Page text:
Why Study the History of Philosophy?


In his contribution to A Teacher’s Life: Essays for Steven M. Cahn, David Rosenthal (CUNY) raises questions about philosophy’s fit with the humanities and the sciences, framed around the study of history.

A striking difference between those fields we classify as humanities and those we regard as sciences is the attitude within each field toward its history. Learning about literature, music, or the visual arts requires becoming knowledgeable about a significant amount of the history of those areas. And education in these fields, at whatever level, invariably involves some study of great accomplishments in the past. By contrast, scientific work and standard scientific textbooks make little reference to the history of the science in question, and such reference is typically relegated to the appreciative mention in passing of important empirical discoveries or theoretical innovations. And professional training in the sciences, both graduate and undergraduate, involves no serious examination of the achievements or methodology of past scientific work, no matter how impressive and influential those achievements may have been.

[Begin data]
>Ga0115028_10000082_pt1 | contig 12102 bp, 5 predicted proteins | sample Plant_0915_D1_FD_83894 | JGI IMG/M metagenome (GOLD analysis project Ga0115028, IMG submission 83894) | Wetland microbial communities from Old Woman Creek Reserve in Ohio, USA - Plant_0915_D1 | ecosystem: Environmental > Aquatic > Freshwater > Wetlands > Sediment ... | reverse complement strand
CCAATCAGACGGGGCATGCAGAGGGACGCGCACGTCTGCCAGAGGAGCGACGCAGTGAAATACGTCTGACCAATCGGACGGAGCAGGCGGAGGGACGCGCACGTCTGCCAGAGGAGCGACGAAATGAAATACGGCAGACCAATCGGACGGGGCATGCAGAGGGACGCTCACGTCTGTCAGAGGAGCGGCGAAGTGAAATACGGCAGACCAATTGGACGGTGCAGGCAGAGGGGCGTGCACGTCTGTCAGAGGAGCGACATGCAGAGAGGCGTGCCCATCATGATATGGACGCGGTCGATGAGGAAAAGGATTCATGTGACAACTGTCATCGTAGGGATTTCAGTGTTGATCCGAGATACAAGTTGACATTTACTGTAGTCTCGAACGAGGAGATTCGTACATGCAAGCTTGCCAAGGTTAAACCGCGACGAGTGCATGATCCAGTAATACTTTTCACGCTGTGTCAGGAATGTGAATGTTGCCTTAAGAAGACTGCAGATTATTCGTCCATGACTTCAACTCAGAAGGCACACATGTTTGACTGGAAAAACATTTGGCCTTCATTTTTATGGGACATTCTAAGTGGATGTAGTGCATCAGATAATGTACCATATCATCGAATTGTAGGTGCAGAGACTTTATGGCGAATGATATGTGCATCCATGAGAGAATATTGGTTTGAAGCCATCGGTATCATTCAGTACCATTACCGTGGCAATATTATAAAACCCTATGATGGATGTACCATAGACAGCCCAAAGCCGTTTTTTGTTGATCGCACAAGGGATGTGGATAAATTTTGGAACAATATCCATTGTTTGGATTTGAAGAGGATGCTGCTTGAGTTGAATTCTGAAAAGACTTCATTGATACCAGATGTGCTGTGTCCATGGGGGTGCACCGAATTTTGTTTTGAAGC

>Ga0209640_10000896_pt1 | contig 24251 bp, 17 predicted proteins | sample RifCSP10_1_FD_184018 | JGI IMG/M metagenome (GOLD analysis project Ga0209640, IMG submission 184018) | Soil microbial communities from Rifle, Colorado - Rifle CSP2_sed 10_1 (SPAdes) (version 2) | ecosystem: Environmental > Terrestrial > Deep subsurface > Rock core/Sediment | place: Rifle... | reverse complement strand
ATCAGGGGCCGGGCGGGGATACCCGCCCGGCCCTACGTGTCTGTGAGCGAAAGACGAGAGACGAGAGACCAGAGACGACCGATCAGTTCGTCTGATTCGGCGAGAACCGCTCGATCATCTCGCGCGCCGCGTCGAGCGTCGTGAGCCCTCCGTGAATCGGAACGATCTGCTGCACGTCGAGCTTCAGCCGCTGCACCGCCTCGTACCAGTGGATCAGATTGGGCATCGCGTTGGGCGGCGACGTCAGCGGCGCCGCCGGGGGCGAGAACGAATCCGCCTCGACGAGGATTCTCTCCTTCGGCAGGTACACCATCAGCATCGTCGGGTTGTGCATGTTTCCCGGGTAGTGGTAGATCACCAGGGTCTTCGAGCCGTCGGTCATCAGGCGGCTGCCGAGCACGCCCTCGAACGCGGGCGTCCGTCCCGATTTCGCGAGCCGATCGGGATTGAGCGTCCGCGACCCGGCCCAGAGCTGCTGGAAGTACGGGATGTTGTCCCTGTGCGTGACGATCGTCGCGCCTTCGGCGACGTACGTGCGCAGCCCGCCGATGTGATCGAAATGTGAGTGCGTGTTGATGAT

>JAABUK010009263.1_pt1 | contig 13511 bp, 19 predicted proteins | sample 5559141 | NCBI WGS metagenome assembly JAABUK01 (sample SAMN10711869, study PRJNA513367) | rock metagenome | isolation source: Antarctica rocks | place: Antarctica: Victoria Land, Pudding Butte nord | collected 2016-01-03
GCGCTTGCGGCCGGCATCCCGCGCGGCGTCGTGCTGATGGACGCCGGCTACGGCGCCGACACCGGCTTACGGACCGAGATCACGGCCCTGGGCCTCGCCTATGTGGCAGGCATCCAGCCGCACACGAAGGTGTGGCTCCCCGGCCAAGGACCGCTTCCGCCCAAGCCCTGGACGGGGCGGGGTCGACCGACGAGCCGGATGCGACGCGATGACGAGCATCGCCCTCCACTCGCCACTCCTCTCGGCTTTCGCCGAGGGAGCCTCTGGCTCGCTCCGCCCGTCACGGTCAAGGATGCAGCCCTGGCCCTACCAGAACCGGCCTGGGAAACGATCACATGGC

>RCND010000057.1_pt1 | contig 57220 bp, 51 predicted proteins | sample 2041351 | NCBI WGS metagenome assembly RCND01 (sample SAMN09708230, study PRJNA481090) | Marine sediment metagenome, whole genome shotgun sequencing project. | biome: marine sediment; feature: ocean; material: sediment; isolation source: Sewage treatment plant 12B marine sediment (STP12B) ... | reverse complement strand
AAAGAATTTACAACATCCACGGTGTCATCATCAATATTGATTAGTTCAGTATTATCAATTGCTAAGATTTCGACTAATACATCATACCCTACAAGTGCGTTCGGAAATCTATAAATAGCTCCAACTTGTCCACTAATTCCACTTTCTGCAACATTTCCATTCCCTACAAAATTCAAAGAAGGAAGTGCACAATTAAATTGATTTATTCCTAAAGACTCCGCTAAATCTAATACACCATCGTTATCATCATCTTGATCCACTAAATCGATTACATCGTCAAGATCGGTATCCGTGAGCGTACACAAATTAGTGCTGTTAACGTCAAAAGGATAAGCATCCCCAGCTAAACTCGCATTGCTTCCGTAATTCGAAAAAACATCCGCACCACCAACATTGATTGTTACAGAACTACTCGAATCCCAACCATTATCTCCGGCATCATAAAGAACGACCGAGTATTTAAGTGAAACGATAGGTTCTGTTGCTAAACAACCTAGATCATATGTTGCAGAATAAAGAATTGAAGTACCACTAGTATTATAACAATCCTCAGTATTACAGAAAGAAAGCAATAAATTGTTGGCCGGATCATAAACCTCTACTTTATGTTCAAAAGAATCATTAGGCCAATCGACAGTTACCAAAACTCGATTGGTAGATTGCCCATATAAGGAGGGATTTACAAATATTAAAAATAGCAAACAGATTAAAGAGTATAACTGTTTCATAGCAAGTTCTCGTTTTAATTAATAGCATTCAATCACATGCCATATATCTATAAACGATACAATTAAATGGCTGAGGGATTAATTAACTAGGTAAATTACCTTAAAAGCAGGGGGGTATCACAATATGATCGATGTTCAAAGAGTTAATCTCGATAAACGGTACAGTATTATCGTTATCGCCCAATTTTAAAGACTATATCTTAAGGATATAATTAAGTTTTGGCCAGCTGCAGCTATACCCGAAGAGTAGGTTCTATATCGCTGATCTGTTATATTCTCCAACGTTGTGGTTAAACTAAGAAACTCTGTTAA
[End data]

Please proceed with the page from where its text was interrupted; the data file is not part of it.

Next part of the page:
Rosenthal notes that, like the humanities, a lot of philosophy is focused on its history. Also like the humanities,

philosophical work is sometimes seen not as an investigation of the truth about things, but as the development and elaboration of various perspectives on reality. Philosophy presents us with ways of seeing how things fit together and the place that individuals and humanity in general occupy in the overall scheme of things.

Yet, that is not the whole story.